c505218304b50c59c3659f6dda43bae7-links-13–>c505218304b50c59c3659f6dda43bae7-links-12–>c505218304b50c59c3659f6dda43bae7-links-11–>c505218304b50c59c3659f6dda43bae7-links-10–>c505218304b50c59c3659f6dda43bae7-links-9–>c505218304b50c59c3659f6dda43bae7-links-8–>c505218304b50c59c3659f6dda43bae7-links-7–>c505218304b50c59c3659f6dda43bae7-links-6–>c505218304b50c59c3659f6dda43bae7-links-5–>c505218304b50c59c3659f6dda43bae7-links-4–>c505218304b50c59c3659f6dda43bae7-links-3–>c505218304b50c59c3659f6dda43bae7-links-2–>c505218304b50c59c3659f6dda43bae7-links-1–>c505218304b50c59c3659f6dda43bae7-links-0–>div>Ye know the dip in the road just outa Meigh on the way till Newry? The Flurry River passes under there. Well, the shrubbery on yer left on that hill is on a part of the Black Pig’s Dyke. Ye didn’y know that, did ye? I’ll tell you the story of how it came by its name.
There was a schoolmaster once in Meigh in the days before Saint Patrick. And he had the Black Art. One of he’s tricks was to turn he’s scholars into hare an’ houn’s and have the grand hunts. He did it be a magic stick.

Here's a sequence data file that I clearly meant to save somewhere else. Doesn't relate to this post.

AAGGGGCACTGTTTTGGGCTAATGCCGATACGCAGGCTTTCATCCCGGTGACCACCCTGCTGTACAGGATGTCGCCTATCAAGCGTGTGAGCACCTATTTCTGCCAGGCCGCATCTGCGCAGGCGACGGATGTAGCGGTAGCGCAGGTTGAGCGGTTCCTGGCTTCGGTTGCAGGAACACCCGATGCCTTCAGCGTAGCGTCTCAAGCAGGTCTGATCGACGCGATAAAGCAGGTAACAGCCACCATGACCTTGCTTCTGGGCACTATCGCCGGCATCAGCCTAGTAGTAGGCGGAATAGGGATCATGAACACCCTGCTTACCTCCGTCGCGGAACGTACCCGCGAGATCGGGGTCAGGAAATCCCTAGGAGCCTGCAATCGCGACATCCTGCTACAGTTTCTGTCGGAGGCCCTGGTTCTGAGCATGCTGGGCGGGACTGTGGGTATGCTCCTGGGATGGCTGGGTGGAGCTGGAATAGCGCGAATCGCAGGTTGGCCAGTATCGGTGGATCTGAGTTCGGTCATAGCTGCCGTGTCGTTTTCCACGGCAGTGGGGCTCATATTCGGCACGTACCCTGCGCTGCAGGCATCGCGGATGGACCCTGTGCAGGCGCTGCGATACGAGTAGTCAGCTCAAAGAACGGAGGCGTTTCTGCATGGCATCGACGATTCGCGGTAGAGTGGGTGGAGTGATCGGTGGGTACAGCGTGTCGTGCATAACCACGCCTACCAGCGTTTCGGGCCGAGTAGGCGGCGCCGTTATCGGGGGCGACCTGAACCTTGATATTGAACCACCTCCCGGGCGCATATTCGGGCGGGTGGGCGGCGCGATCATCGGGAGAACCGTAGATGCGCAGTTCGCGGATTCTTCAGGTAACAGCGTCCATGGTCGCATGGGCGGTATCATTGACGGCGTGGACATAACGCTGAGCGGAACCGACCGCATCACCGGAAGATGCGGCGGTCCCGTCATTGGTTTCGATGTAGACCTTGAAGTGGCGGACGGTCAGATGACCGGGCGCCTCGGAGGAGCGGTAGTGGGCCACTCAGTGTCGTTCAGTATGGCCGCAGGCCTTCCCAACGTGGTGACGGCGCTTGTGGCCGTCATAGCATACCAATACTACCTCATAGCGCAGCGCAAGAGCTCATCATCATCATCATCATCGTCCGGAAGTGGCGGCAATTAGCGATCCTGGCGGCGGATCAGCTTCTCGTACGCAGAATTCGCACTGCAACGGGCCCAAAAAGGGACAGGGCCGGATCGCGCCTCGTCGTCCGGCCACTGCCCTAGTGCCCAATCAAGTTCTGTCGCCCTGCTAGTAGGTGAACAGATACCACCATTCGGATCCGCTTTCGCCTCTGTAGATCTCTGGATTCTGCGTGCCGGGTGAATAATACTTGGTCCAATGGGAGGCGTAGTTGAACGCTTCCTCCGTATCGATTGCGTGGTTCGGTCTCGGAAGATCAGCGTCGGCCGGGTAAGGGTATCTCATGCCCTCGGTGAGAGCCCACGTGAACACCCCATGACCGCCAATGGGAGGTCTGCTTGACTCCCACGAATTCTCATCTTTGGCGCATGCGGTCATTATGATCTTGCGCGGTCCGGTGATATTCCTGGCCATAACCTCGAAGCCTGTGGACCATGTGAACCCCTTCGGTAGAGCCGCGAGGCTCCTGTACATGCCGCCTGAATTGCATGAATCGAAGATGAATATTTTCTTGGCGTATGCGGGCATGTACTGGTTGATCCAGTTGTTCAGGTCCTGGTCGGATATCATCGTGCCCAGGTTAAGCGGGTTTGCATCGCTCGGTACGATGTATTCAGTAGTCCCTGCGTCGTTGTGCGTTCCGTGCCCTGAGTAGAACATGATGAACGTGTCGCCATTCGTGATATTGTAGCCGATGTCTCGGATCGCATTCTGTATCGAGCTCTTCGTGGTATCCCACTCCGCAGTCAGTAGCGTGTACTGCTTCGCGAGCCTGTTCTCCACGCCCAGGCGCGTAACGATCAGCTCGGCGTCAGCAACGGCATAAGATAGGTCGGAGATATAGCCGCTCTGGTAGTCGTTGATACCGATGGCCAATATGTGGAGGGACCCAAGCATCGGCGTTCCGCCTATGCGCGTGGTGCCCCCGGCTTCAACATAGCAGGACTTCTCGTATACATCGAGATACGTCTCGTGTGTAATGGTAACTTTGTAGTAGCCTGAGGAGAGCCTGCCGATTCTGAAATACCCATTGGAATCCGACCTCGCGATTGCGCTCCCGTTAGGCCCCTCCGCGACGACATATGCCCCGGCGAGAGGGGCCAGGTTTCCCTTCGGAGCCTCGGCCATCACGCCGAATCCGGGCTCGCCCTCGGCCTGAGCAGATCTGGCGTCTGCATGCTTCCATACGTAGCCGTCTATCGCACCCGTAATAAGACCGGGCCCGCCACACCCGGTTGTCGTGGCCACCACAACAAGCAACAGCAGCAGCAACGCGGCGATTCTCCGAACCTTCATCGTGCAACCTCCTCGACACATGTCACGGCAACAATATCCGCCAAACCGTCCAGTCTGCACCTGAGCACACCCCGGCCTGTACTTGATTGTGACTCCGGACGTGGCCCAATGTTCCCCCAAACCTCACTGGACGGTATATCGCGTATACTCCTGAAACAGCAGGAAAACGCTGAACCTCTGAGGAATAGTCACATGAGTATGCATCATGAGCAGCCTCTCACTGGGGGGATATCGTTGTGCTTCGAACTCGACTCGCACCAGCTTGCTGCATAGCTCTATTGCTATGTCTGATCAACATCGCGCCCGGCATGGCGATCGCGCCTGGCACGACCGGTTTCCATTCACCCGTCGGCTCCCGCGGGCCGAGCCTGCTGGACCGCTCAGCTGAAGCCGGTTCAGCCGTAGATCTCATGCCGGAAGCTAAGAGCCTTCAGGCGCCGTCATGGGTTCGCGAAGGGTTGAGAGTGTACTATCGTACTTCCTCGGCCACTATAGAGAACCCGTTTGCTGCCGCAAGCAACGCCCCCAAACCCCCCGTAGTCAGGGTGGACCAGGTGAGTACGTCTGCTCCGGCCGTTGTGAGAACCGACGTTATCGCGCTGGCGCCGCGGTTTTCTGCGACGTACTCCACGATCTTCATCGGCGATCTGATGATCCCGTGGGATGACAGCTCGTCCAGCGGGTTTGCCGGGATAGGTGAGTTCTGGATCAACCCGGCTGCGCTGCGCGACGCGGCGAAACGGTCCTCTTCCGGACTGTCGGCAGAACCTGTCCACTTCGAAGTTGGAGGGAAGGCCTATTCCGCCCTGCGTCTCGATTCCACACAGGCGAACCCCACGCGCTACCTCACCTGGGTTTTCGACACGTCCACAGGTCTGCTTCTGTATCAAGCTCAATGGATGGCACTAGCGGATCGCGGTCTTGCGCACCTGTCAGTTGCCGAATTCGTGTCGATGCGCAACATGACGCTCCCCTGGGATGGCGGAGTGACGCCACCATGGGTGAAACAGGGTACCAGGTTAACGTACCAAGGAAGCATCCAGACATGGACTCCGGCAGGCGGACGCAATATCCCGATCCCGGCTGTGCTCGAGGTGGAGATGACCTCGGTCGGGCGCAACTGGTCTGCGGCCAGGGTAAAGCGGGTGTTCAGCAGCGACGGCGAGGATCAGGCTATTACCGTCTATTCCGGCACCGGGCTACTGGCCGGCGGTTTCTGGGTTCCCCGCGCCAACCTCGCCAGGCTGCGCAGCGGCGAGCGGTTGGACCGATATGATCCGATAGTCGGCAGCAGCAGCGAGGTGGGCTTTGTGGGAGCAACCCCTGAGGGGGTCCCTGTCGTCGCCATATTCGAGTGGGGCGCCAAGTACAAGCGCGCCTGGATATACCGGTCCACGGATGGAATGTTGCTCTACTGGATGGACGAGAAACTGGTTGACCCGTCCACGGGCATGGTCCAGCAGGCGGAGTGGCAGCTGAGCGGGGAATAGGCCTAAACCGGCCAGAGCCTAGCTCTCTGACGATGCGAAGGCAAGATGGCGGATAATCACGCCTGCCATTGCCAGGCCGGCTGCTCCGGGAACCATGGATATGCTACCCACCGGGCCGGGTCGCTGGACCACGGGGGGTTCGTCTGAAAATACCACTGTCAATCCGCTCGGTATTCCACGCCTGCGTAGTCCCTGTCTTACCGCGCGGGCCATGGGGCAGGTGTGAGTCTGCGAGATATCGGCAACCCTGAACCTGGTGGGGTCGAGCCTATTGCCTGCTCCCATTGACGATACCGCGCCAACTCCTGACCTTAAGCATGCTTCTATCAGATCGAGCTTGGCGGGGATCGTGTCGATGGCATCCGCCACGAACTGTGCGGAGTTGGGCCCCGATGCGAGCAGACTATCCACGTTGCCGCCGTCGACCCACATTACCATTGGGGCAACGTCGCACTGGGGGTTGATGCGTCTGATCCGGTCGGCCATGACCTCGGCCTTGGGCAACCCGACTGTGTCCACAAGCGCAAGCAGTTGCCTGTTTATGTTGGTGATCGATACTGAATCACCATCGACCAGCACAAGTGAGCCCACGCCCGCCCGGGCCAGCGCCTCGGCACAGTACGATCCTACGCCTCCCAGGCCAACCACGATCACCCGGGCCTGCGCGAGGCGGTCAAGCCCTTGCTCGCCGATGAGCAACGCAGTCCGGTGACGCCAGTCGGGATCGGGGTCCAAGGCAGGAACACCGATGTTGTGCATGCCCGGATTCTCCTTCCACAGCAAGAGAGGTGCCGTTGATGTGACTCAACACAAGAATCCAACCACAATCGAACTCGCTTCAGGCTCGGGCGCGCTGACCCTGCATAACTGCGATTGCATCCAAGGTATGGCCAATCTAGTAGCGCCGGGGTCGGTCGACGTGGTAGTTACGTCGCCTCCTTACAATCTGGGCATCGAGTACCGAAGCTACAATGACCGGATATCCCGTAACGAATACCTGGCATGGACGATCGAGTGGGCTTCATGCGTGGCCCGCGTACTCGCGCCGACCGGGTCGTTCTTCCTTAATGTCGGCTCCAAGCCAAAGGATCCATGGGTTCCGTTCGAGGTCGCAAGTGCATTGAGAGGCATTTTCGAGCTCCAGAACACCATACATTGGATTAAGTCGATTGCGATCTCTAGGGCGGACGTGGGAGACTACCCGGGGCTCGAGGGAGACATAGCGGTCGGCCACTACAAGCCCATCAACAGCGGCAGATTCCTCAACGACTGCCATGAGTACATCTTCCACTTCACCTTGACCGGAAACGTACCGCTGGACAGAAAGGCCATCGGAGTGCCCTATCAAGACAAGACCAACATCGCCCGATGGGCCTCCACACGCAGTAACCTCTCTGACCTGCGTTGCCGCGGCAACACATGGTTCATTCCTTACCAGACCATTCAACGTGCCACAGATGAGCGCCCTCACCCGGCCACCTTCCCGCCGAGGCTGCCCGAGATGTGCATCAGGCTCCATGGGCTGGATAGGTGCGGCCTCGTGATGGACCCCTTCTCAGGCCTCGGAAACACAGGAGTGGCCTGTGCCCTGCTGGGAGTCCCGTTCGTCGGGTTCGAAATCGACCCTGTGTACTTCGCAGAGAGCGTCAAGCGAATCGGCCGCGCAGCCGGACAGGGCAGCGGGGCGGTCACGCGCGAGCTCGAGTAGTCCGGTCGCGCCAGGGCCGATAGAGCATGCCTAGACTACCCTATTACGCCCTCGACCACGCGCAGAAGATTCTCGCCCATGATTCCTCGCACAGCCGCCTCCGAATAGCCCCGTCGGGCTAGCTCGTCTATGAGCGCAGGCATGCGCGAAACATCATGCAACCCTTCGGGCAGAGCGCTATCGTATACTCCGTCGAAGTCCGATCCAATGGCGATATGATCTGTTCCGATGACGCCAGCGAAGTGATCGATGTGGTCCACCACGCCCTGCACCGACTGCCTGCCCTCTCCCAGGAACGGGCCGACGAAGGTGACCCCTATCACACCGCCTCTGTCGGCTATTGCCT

The father of the wee fella that was oftenest the hare got till hear about the quare way he had of larnin’ them their lessons an’ he up to the school wan day. An’ the master wus out wi’ the hunt but the stick wus there an’ he grabbed it. An’ when the master came back he struck him wi’ it an’ called him a Black Pig.
An’ sure enough he turned into one. An’ the boys pelted him with stones so he fled into County Down. An’ he tore up a deep trench as he run an’ there’s bits of the trench – and the bank that riz on the two sides of it – there still. The Black Pig’s Dyke.
And that’s the God’s truth for anybody’ll tell ye it.